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TheOtherDave comments on Free to Optimize - Less Wrong

25 Post author: Eliezer_Yudkowsky 02 January 2009 01:41AM

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Comment author: TheOtherDave 02 December 2013 03:26:03PM 0 points [-]

So, if the "ignorance of the law is no excuse" principle were repealed by some culture C, would that surprise you, or would you merely consider it a demonstration that punishing people who are ignorant of the law is of enormous perceived moral significance to members of C?

Comment author: VAuroch 02 December 2013 11:26:29PM 0 points [-]

It would greatly surprise me if any culture viewed the possibility of punishing an accidental crime, no matter how severe, as worse than allowing people guilty of serious crimes to go unpunished using a specious claim of ignorance.

Comment author: TheOtherDave 03 December 2013 12:08:58AM 1 point [-]

OK, that answers my question, thanks.

For my own part, I would find that no more surprising than discovering a culture that viewed the punishing of an innocent person as worse than letting a guilty person go free.

Comment author: VAuroch 03 December 2013 03:22:55AM -1 points [-]

I view that as basically the same, and would consider that, also, to be highly surprising. No culture I'm aware of ever took an absolutist stance on that issue, in either direction. Largely because it's incredibly impractical.

Comment author: TheOtherDave 03 December 2013 04:23:56AM 1 point [-]

I'm not precisely sure what you mean by "absolutist" here, but I would certainly agree that for every culture there is some (P1,P2) for which that culture accepts a P1 chance of punishing an innocent person over a P2 chance of letting a guilty person go free.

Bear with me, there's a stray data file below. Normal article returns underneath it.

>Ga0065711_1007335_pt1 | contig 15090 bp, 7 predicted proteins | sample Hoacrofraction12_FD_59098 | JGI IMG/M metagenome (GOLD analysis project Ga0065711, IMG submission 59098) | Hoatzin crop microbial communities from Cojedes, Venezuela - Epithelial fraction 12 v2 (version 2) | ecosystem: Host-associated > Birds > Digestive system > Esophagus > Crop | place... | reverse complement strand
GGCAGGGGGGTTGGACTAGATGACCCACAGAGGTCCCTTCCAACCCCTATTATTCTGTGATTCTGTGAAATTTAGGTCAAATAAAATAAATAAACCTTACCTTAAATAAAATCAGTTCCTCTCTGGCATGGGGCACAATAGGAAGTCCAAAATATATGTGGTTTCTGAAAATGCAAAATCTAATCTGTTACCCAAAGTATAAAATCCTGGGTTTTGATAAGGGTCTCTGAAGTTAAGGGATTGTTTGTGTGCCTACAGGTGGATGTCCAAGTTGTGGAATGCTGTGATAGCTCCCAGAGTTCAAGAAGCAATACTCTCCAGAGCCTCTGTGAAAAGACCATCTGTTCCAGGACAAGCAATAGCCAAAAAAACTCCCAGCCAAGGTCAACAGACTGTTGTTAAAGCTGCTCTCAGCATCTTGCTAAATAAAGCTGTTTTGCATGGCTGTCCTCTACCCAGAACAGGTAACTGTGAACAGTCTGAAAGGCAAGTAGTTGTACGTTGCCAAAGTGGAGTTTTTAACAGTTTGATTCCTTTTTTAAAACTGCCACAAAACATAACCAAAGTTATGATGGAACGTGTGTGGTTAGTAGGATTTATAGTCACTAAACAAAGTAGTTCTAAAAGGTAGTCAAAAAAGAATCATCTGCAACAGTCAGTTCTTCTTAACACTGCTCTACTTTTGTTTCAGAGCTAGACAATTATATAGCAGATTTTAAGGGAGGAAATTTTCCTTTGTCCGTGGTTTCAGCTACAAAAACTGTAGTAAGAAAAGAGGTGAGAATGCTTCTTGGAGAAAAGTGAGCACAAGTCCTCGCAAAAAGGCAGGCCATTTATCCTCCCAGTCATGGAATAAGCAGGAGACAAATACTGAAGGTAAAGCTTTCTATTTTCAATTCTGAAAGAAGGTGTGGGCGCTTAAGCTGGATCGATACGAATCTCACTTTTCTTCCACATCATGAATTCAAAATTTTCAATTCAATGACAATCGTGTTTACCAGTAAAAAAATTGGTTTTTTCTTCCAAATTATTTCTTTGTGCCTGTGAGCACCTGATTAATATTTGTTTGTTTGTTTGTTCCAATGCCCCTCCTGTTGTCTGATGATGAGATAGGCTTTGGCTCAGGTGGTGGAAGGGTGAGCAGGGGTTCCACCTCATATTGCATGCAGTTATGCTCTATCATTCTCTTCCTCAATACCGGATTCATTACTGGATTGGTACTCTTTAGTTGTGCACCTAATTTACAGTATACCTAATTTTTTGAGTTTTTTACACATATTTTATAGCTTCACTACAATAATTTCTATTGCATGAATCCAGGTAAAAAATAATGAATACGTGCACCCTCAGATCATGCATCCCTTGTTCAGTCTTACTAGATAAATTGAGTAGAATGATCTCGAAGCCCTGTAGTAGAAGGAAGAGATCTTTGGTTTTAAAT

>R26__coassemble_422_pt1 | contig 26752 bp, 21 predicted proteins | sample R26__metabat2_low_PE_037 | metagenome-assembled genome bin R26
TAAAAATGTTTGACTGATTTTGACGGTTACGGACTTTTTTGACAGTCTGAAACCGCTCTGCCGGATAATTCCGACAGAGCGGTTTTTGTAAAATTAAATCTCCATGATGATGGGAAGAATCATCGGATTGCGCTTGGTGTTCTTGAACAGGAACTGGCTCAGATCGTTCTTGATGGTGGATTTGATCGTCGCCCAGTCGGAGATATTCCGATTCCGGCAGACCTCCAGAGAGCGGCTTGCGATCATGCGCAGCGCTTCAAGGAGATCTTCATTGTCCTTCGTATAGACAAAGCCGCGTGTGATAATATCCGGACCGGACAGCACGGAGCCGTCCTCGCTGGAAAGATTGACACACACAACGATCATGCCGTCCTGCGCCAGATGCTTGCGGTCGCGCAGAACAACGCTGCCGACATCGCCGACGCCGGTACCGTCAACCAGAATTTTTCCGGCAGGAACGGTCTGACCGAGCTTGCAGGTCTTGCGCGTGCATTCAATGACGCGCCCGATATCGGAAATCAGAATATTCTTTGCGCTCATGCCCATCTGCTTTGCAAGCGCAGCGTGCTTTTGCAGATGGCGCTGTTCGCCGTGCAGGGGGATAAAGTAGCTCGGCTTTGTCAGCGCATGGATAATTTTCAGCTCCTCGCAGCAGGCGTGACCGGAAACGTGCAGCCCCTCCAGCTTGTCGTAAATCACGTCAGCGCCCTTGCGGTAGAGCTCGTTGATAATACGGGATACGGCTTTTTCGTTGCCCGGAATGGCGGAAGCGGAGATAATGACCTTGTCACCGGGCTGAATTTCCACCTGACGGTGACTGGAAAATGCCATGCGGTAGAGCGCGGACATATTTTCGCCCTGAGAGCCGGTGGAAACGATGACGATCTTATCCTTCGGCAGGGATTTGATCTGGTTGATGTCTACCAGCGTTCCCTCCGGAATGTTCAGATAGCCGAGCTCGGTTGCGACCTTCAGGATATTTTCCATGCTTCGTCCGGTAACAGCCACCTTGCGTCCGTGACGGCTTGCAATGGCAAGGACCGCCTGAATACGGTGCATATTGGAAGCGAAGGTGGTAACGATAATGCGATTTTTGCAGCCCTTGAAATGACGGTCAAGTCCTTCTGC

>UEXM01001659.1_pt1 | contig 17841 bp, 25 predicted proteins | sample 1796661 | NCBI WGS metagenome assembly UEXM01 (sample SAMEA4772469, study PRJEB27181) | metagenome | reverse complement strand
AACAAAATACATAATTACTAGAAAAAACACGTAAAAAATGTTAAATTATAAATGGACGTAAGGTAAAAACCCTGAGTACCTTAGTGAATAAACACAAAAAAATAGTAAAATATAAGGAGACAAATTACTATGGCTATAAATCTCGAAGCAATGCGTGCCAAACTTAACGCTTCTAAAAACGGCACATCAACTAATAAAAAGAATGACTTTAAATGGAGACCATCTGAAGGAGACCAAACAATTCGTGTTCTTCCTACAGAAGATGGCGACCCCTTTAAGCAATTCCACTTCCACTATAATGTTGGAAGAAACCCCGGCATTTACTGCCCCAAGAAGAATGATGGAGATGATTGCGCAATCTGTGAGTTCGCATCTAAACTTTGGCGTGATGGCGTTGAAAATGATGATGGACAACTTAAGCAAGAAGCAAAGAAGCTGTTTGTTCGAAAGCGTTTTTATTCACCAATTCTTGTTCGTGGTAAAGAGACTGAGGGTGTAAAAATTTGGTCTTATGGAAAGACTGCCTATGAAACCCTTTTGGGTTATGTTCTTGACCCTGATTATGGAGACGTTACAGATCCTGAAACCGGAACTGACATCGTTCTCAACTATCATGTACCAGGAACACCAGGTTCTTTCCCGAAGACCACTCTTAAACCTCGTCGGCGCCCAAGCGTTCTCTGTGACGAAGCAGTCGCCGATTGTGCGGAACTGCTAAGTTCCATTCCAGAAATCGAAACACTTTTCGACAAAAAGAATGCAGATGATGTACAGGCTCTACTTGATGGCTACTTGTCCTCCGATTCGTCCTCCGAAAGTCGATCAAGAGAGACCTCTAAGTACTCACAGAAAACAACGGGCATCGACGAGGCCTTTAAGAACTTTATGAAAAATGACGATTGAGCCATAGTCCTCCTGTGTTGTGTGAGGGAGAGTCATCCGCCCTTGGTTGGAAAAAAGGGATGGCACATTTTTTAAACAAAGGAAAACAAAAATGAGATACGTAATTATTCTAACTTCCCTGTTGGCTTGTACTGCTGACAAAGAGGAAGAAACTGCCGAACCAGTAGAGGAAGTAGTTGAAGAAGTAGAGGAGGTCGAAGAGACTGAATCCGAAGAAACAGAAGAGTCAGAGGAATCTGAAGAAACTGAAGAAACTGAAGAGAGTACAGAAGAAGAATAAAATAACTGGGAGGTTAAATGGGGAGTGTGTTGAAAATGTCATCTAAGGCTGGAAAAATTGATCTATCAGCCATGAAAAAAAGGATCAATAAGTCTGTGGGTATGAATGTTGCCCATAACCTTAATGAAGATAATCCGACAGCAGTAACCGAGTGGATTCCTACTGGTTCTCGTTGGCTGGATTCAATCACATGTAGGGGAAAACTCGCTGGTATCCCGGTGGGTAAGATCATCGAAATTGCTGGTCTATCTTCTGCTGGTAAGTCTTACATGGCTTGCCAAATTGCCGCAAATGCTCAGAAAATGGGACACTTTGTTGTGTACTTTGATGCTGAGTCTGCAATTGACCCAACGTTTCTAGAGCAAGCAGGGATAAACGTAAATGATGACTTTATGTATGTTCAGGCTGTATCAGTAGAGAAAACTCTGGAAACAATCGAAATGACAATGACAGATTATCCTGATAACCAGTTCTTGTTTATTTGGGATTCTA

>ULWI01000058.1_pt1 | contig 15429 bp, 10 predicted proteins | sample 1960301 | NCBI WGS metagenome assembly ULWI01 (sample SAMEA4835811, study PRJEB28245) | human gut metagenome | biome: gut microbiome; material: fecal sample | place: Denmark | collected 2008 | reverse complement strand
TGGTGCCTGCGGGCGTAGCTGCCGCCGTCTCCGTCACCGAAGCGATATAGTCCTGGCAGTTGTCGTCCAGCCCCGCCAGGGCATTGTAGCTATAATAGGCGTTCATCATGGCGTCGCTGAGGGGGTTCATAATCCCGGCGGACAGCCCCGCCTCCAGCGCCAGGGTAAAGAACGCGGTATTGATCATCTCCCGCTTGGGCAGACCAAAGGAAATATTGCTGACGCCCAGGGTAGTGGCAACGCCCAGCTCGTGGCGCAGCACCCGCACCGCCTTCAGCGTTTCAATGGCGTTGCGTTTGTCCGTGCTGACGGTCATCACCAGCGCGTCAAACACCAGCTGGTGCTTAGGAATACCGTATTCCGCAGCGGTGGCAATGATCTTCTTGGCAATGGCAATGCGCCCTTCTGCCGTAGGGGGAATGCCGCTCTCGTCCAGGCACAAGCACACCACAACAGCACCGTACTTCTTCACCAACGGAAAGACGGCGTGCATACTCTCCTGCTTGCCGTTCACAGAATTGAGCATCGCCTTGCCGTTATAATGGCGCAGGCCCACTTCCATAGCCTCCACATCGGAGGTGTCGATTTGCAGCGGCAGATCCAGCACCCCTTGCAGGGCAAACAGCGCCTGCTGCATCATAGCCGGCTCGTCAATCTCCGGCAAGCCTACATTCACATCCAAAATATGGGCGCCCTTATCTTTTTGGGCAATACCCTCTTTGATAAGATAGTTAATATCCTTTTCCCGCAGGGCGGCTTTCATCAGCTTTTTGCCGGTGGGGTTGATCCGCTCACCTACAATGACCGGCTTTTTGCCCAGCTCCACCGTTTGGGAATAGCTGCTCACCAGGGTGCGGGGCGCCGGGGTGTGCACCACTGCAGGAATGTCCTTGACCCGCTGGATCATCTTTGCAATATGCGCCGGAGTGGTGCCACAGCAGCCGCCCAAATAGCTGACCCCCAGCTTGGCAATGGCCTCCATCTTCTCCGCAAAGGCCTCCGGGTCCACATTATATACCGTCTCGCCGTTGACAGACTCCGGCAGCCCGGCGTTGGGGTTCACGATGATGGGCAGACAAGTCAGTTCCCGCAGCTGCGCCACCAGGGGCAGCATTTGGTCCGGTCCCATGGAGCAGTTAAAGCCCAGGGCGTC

Comment author: VAuroch 03 December 2013 10:55:00AM -1 points [-]

Basically, every culture ever is such a culture to an extent, so the only sense in which it could be a discovery would be if a culture had (P1,P2)=(epsilon,1-epsilon) or (P1,P2)=(0,1). Which I would consider highly surprising.

Comment author: TheOtherDave 03 December 2013 05:50:09PM 0 points [-]

every culture ever is such a culture to an extent

Yes, which is why I said I would agree this is true for every culture.

if a culture had (P1,P2)=(epsilon,1-epsilon) or (P1,P2)=(0,1). Which I would consider highly surprising.

Yes, I would consider that surprising as well. If that's what you mean by an absolutist stance, I agree with you that no culture took an absolutist stance on this issue, and that doing so is incredibly impractical.

But... consider two hypothetical criminal justice systems, J1 and J2, for which generally-accepted statistical studies demonstrate that J1 acquits 30% of guilty defendants and convicts 1% of innocent ones, and J2 acquits 1% of guilty defendants and convicts 30% of innocent ones.

Given a randomly selected culture, I cannot confidently predict whether that culture prefers J1 or J2. (Can you?)

Given a culture that prefers J1 to J2, all else being (implausibly) equal, I would comfortably describe that culture as viewing the punishing of an innocent person as worse than letting a guilty person go free. (Would you?)

I would not consider discovering C1 particularly surprising. (Would you?)